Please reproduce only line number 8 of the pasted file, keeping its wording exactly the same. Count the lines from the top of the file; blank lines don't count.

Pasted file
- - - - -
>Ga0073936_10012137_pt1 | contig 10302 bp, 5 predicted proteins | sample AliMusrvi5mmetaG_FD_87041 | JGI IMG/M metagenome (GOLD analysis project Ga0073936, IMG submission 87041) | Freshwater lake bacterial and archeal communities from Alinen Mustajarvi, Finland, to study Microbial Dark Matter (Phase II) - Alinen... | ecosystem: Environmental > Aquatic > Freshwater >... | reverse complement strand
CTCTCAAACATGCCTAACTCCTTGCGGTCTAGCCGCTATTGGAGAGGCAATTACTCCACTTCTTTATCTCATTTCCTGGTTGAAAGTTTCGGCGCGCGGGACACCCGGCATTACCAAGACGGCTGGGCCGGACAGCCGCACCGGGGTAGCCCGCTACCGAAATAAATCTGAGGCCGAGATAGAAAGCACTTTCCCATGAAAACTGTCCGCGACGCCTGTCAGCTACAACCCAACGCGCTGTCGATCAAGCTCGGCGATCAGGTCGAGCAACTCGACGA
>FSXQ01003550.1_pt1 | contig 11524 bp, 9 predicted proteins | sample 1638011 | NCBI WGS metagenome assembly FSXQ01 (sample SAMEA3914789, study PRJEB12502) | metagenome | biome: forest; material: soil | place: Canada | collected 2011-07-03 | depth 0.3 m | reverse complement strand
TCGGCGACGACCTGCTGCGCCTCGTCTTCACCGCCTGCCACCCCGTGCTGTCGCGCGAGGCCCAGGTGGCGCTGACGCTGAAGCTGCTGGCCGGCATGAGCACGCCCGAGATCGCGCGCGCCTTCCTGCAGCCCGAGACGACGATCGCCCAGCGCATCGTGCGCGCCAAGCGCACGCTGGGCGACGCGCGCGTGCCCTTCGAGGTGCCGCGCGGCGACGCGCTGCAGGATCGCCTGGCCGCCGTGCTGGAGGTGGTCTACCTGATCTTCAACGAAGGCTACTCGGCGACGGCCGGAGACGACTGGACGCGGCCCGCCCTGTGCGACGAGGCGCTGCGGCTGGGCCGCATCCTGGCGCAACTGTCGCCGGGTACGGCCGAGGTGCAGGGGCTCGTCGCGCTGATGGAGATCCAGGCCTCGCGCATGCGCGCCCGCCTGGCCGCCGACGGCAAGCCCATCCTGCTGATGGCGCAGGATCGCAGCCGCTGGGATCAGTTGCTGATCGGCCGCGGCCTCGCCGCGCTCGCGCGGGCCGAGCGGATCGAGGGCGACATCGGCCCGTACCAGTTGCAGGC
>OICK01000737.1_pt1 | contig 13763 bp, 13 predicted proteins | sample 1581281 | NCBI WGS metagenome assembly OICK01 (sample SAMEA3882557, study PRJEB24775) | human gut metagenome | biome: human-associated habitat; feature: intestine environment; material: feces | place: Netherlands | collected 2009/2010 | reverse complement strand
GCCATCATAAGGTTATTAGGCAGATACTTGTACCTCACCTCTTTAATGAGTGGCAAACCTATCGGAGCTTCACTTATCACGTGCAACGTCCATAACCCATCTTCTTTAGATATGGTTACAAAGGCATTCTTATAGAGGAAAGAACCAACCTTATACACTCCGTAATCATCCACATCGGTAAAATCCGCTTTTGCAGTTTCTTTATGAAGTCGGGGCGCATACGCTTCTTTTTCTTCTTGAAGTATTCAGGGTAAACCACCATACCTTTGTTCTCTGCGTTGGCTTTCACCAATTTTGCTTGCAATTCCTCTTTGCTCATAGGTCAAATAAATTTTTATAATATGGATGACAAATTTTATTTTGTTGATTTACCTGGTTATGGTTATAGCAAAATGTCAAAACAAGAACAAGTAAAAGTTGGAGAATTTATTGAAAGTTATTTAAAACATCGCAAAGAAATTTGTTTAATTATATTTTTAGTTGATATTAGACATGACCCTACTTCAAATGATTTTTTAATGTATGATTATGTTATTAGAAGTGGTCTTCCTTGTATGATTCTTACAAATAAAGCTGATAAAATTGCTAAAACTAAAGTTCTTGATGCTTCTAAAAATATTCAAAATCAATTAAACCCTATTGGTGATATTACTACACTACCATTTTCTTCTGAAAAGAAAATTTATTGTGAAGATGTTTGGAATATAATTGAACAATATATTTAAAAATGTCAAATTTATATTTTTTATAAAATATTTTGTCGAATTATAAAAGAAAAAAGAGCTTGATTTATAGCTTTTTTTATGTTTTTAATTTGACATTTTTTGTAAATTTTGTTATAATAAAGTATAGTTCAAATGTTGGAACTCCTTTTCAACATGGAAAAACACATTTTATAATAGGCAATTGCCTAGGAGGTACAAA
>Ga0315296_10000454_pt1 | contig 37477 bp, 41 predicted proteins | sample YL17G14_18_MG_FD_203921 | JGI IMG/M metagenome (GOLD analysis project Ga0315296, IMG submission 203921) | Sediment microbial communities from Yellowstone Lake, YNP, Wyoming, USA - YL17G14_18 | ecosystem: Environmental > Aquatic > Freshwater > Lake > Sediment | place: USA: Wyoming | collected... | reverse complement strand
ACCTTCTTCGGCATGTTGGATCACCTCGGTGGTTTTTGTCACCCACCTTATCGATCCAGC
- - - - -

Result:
ACCTTCTTCGGCATGTTGGATCACCTCGGTGGTTTTTGTCACCCACCTTATCGATCCAGC